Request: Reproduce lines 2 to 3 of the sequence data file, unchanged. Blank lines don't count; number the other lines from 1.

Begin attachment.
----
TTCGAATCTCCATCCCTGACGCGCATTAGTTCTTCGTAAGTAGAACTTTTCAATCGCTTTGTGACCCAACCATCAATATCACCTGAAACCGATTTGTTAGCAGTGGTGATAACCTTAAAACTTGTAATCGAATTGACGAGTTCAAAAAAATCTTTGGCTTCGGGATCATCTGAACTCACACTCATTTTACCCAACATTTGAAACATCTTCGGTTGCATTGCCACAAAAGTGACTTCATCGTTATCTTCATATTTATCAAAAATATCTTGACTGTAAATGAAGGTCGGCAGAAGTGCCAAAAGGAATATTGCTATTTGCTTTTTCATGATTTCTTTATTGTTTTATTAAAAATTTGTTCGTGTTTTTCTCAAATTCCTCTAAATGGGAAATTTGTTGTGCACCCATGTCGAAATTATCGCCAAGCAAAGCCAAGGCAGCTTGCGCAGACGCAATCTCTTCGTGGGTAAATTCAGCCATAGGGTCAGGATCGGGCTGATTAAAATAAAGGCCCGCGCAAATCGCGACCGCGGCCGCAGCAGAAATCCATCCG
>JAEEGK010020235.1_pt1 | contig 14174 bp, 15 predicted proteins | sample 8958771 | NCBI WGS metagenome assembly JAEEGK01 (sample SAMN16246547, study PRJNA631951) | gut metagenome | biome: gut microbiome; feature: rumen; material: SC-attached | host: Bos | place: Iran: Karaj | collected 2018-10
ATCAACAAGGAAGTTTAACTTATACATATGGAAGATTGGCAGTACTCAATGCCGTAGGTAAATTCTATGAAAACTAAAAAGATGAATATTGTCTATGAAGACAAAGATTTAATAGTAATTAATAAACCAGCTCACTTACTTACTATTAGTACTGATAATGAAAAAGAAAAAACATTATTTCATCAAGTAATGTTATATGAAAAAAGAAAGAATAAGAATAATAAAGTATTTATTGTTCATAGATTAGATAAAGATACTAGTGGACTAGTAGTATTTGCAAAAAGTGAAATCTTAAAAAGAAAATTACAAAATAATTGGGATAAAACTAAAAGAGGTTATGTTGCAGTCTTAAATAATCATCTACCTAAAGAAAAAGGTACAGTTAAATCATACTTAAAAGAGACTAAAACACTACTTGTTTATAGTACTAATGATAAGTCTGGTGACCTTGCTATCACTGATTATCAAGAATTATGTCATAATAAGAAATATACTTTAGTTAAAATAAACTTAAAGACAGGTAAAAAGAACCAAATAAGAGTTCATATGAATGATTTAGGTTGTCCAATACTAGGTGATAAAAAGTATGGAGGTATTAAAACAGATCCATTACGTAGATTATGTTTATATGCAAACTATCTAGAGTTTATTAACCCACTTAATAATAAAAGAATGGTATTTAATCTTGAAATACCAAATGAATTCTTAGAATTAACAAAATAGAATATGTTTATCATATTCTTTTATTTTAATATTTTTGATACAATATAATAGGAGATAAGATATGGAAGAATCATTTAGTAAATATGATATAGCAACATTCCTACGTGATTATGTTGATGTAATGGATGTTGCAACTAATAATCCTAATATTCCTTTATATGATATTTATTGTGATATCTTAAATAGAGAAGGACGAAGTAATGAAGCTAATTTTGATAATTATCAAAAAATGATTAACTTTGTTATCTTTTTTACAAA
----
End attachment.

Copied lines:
>JAEEGK010020235.1_pt1 | contig 14174 bp, 15 predicted proteins | sample 8958771 | NCBI WGS metagenome assembly JAEEGK01 (sample SAMN16246547, study PRJNA631951) | gut metagenome | biome: gut microbiome; feature: rumen; material: SC-attached | host: Bos | place: Iran: Karaj | collected 2018-10
ATCAACAAGGAAGTTTAACTTATACATATGGAAGATTGGCAGTACTCAATGCCGTAGGTAAATTCTATGAAAACTAAAAAGATGAATATTGTCTATGAAGACAAAGATTTAATAGTAATTAATAAACCAGCTCACTTACTTACTATTAGTACTGATAATGAAAAAGAAAAAACATTATTTCATCAAGTAATGTTATATGAAAAAAGAAAGAATAAGAATAATAAAGTATTTATTGTTCATAGATTAGATAAAGATACTAGTGGACTAGTAGTATTTGCAAAAAGTGAAATCTTAAAAAGAAAATTACAAAATAATTGGGATAAAACTAAAAGAGGTTATGTTGCAGTCTTAAATAATCATCTACCTAAAGAAAAAGGTACAGTTAAATCATACTTAAAAGAGACTAAAACACTACTTGTTTATAGTACTAATGATAAGTCTGGTGACCTTGCTATCACTGATTATCAAGAATTATGTCATAATAAGAAATATACTTTAGTTAAAATAAACTTAAAGACAGGTAAAAAGAACCAAATAAGAGTTCATATGAATGATTTAGGTTGTCCAATACTAGGTGATAAAAAGTATGGAGGTATTAAAACAGATCCATTACGTAGATTATGTTTATATGCAAACTATCTAGAGTTTATTAACCCACTTAATAATAAAAGAATGGTATTTAATCTTGAAATACCAAATGAATTCTTAGAATTAACAAAATAGAATATGTTTATCATATTCTTTTATTTTAATATTTTTGATACAATATAATAGGAGATAAGATATGGAAGAATCATTTAGTAAATATGATATAGCAACATTCCTACGTGATTATGTTGATGTAATGGATGTTGCAACTAATAATCCTAATATTCCTTTATATGATATTTATTGTGATATCTTAAATAGAGAAGGACGAAGTAATGAAGCTAATTTTGATAATTATCAAAAAATGATTAACTTTGTTATCTTTTTTACAAA